President Donald Trump faced down a crowded field of GOP presidential hopefuls in 2016 as a political outsider, but he could see a packed stage of Republican challengers again in 2020—only as an incumbent this time.
Trump made few political friends during his ascent to the White House. He made headlines making fun of his competition, doling out nicknames—"low energy Jeb Bush," "Little Marco Rubio," "Lyin' Ted Cruz"—along the way. The president's diplomatic dexterity hasn't noticeably improved much since taking office. Senators Rubio and Cruz have improved their relationship with Trump since his inauguration, but other lawmakers from within his party have emerged as outspoken critics, fueling speculation he may face a stiff presidential primary race in 2020.
Flake has become one of the most vocal Republican critics of Trump over the past year. He delivered a scorching rebuke of Trump from the Senate floor in October when he announced he would not seek re-election in 2018.
"I rise today with no small measure of regret," he said. "Regret because of the state of our disunion. Regret because of the disrepair and destructiveness of our politics. Regret because of the indecency of our discourse. Regret because of the coarseness of our leadership.
"But we must never adjust to the present coarseness of our national dialogue with the tone set up at the top," Flake continued. "We must never regard as normal the regular and casual undermining of our democratic norms and ideals. We must never meekly accept the daily sundering of our country. The personal attacks, the threats against principles, freedoms and institution, the flagrant disregard for truth and decency."
"I will not be complicit," Flake said near the end of his nearly 20-minute speech.
One might be forgiven for confusing this retirement speech with something else.
Flake also authored the book, Conscience of a Conservative: A Rejection of Destructive Politics and a Return To Principal, that detailed his critique of Trump in 2017.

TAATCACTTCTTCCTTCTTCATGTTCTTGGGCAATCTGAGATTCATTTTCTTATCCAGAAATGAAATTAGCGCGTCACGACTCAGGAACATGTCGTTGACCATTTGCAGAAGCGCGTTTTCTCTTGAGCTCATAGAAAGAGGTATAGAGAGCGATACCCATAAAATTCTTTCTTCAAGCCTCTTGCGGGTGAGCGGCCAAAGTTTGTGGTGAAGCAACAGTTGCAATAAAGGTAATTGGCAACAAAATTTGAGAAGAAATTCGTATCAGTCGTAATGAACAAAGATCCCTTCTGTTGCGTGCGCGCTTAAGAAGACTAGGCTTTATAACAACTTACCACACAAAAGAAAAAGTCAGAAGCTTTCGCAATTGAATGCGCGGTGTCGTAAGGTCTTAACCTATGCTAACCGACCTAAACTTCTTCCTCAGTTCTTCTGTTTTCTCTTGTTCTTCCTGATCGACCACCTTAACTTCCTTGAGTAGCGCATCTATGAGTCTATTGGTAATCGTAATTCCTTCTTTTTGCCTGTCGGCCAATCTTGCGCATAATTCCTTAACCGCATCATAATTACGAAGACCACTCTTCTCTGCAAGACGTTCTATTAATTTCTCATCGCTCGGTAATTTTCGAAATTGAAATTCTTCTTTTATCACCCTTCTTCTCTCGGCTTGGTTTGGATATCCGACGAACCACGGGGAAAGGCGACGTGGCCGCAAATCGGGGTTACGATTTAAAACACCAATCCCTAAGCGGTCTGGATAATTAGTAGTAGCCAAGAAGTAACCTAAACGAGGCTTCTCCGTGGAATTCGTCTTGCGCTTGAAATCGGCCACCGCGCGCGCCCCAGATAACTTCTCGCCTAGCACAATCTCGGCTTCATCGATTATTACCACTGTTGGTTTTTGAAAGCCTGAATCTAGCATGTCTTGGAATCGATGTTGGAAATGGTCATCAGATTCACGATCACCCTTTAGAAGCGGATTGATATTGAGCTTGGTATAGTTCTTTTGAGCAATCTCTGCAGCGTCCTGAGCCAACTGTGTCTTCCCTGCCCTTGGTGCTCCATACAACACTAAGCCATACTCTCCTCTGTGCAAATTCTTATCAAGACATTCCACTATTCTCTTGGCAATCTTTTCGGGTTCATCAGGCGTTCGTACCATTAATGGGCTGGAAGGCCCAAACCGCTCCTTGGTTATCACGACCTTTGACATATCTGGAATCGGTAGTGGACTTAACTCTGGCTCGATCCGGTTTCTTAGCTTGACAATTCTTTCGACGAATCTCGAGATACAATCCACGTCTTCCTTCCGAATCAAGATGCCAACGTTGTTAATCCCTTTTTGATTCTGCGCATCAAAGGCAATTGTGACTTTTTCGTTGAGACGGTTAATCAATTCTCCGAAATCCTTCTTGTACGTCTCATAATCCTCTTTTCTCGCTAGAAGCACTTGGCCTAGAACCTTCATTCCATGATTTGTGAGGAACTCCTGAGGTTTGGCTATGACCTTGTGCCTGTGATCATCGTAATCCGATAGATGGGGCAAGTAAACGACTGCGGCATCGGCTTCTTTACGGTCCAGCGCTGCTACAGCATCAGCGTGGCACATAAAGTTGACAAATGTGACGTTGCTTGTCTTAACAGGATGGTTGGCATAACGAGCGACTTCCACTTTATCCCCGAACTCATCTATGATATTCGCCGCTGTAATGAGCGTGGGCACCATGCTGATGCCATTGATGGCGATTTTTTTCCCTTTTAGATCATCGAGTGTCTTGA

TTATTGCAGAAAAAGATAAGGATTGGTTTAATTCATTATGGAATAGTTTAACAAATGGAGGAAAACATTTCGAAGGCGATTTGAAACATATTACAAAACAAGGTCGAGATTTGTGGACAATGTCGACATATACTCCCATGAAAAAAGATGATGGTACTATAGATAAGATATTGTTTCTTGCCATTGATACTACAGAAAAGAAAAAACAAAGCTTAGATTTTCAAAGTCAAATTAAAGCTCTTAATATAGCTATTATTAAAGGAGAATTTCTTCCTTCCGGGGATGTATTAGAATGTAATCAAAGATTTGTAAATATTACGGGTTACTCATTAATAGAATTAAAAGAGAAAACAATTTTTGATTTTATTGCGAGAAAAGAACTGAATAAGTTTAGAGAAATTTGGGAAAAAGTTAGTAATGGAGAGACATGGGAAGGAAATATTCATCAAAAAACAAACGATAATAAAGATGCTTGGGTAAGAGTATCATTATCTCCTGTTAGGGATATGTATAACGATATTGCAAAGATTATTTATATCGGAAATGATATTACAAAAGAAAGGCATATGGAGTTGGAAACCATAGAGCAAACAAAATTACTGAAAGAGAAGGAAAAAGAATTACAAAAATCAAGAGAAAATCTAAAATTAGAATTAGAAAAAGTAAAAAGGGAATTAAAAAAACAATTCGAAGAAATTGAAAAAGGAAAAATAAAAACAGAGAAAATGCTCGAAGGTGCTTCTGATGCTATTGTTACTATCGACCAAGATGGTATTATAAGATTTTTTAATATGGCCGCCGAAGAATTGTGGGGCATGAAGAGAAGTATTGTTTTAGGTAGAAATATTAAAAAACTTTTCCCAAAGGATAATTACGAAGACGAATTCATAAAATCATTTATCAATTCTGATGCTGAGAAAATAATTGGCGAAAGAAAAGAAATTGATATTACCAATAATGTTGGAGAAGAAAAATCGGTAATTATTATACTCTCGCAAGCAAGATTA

Like Flake, Corker also has announced he won't seek re-election. The decision has Tennessee voters speculating the junior senator may be eyeing the Oval Office, according to WTVC.
Corker also has been critical of the president, telling reporters, "The president not been able to demonstrate the stability nor some of the competence that he needs to demonstrate in order to be successful," in August.
In September, after he announced his retirement, Corker was coy about his future plans.
"If there's an opportunity for me to make a difference in some other way I'm sure that I would look at it," he said.
Unlike most of the others on this list, the former Hewlett-Packard CEO has publicly stated she would consider another run at the White House after her failed bid in 2016.
In June, Fiorina told Fox Business Network she is thinking about another campaign.
"Well, we'll see. Look, it was a privilege to run for president," she said. "I do believe in a citizen government. I think we need more citizens to step up and run for public office and so I certainly would consider it but you know you have to have the right context, the right opportunity, so we'll see. I will remain politically engaged for sure."
Kasich, like Fiorina, also may want another shot at the job. He was one of the candidates Trump felled in the 2016 primary. Despite that, he has remained dedicated to his vision for the GOP.
"I have a right to define what it means to be a conservative and what it means to be a Republican," he told New York magazine in October. "I think my definition is a lot better than what the other people are doing.”
Voters didn't take to his philosophy in 2016; Kasich managed to win only his home state. But unlike other Republicans who have spoken out against Trump and seen their polling numbers subsequently drop, Kasich's constituency has remained supportive, the Washington Post noted.
Kasich also appears to have shifted his position on another presidential run. Asked on CNN's State of the Union in March whether he would look to primary Trump, he repeatedly answered "no." A month later Kasich shifted, saying it was "very unlikely" he would seek higher office again.
Then in May, just a couple weeks later, he told Bill Maher he doesn't know what his plans are.
"I don't know what I'm going to do," he said, talking about a 2020 run. "I'm going to keep a voice, but I can't predict to you—I never thought I would be governor, I never thought I'd go back into politics."